The debate continues on the value of cancer screening. The latest target: prostate cancer. The American Cancer Society has issued new prostate cancer screening guidelines that encourage doctors to better communicate the risks and benefits to their patients before testing is pursued. The guidelines question the value of mass prostate screening.
M. D. Anderson urologist John Davis, M.D., says the new guidelines represent "a growing shift from the more simplistic days when doctors told men to go get screened, and we'll deal with the results as needed."
Studies show that more men die with prostate cancer than because of prostate cancer. Screening for prostate cancer may be the right choice for some men, but that decision should be made after careful consideration of a man's personal and family health history, and the risks and benefits of the specific tests. M. D. Anderson's screening guidelines affirm the need for men to discuss testing with their doctor and give specific recommendations based on a man's risk, should he decide to be tested.
The ACS guidelines also call into question the value of community screening events, in which large groups of asymptomatic men are tested. M. D. Anderson has replaced mass screening with education events for the past few years, Davis says. "These events give us the opportunity to talk to men not only about the issues around screening, but also about the variety of treatment and disease management options available to them if they are found to have prostate cancer."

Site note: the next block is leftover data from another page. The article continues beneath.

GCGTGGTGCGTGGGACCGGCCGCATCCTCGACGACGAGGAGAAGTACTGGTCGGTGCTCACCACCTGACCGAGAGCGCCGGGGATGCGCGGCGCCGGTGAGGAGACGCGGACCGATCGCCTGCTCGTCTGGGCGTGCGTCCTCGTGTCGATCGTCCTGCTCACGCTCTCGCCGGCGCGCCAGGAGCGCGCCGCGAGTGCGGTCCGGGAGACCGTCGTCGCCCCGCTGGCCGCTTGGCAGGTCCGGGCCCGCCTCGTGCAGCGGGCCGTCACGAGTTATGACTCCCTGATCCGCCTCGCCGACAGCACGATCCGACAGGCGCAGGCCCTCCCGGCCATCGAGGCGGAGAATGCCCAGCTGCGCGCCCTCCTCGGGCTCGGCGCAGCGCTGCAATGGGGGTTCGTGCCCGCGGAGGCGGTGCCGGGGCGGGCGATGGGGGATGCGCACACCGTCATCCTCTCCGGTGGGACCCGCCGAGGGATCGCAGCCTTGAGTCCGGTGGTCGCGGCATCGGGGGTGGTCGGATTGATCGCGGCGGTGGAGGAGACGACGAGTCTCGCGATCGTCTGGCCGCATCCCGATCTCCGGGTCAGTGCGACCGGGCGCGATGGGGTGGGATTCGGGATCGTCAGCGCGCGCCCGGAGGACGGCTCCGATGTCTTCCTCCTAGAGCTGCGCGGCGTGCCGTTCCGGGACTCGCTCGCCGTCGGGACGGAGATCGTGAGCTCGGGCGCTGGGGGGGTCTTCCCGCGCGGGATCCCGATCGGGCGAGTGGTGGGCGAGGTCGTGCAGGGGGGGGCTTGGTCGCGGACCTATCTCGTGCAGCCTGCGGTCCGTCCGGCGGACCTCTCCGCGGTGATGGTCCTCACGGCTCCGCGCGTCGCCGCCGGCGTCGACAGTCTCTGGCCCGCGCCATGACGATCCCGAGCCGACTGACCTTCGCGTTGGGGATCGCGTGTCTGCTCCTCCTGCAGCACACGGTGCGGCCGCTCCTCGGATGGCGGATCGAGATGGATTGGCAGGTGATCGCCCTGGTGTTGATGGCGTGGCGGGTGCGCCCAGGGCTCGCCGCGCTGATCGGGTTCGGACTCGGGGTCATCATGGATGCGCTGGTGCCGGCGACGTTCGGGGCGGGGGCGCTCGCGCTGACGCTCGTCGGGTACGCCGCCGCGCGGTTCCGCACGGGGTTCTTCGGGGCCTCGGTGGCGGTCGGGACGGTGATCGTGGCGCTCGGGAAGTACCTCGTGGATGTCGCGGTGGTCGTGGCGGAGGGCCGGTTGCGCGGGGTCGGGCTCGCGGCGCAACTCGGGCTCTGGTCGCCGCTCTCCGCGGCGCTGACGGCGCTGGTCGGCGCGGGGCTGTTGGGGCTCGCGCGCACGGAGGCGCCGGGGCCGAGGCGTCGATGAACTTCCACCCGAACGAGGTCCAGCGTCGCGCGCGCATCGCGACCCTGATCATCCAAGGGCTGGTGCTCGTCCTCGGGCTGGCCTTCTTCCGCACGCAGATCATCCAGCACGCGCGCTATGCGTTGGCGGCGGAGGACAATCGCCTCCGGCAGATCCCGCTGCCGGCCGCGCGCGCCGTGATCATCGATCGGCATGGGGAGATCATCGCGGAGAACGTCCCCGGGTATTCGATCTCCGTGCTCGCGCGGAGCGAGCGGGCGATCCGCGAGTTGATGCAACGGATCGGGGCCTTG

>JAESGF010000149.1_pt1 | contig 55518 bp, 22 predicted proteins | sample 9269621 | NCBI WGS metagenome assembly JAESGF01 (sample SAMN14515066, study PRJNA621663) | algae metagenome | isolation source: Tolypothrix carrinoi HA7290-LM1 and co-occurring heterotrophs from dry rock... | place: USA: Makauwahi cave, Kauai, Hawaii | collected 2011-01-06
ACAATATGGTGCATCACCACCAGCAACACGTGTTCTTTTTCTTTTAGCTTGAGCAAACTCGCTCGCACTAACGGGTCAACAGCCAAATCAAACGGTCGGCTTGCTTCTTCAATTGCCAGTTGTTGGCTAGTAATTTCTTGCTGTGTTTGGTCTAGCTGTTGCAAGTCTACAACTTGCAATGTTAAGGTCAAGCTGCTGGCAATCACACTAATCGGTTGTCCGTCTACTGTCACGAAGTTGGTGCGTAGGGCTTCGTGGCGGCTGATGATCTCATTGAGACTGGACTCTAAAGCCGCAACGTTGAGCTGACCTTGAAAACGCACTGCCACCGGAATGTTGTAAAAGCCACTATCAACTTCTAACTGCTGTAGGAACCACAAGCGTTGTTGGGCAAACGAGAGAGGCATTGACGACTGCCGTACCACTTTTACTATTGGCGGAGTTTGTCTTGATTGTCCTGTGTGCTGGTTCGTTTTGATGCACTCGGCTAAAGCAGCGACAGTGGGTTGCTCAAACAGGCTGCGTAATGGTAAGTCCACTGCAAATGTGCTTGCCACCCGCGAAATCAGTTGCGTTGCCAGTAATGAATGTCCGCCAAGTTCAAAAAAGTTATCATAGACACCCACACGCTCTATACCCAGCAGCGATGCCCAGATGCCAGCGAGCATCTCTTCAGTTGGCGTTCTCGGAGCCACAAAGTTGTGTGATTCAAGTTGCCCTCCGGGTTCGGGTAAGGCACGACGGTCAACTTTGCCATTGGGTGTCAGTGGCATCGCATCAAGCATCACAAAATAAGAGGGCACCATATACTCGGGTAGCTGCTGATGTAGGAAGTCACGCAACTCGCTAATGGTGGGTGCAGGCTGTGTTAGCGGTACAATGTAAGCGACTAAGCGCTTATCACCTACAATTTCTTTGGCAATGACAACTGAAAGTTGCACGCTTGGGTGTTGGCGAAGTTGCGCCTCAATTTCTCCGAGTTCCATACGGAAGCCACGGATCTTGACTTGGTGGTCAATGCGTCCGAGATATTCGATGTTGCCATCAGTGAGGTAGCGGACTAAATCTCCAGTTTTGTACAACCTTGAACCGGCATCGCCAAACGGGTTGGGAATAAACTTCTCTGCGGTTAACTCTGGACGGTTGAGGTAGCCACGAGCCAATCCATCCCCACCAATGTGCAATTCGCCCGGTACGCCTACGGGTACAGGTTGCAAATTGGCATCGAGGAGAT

Davis worries that the ACS guidelines "paint a very negative picture of prostate cancer treatment, that harm is inevitable." He says that for those properly evaluated, treatment in the right hands can offer the best outcomes.
"Furthermore, the guidelines are mostly based on two randomized trials. The American trial showed no benefit to screening, but unfortunately has numerous flaws (especially contamination between the treatment arms) and therefore is not conclusive," he says.
"On the other hand, the European study, which did not suffer from as many problems as the American trial, demonstrated a 20% lower risk of dying of prostate cancer as early as nine years from diagnosis. Given the slow natural history of prostate cancer, the percent of men who benefit from screening should go up as these patients are followed to the 15- and 20-year marks."
So who will choose to screen versus not screen? Davis predicts that "for most men who have greater than 10 years of life expectancy and work with their physicians to minimize their cancer AND cardiac disease-related risks, the result will be the well-informed decision to screen."
"Those who are not screened may be due to other more threatening health concerns, or the occasional patient who places a high personal value on avoiding any treatment-related side effects -- even if that means accepting a higher risk of dying of prostate cancer," Davis says.
If you've been screening already, should you stop? According to Davis, "The guidelines provide concise summaries of the relevant data, and it's probably best to let your screening physician talk to you about what age is best to stop."
Contact: Lora Shea
MD Anderson Cancer Center
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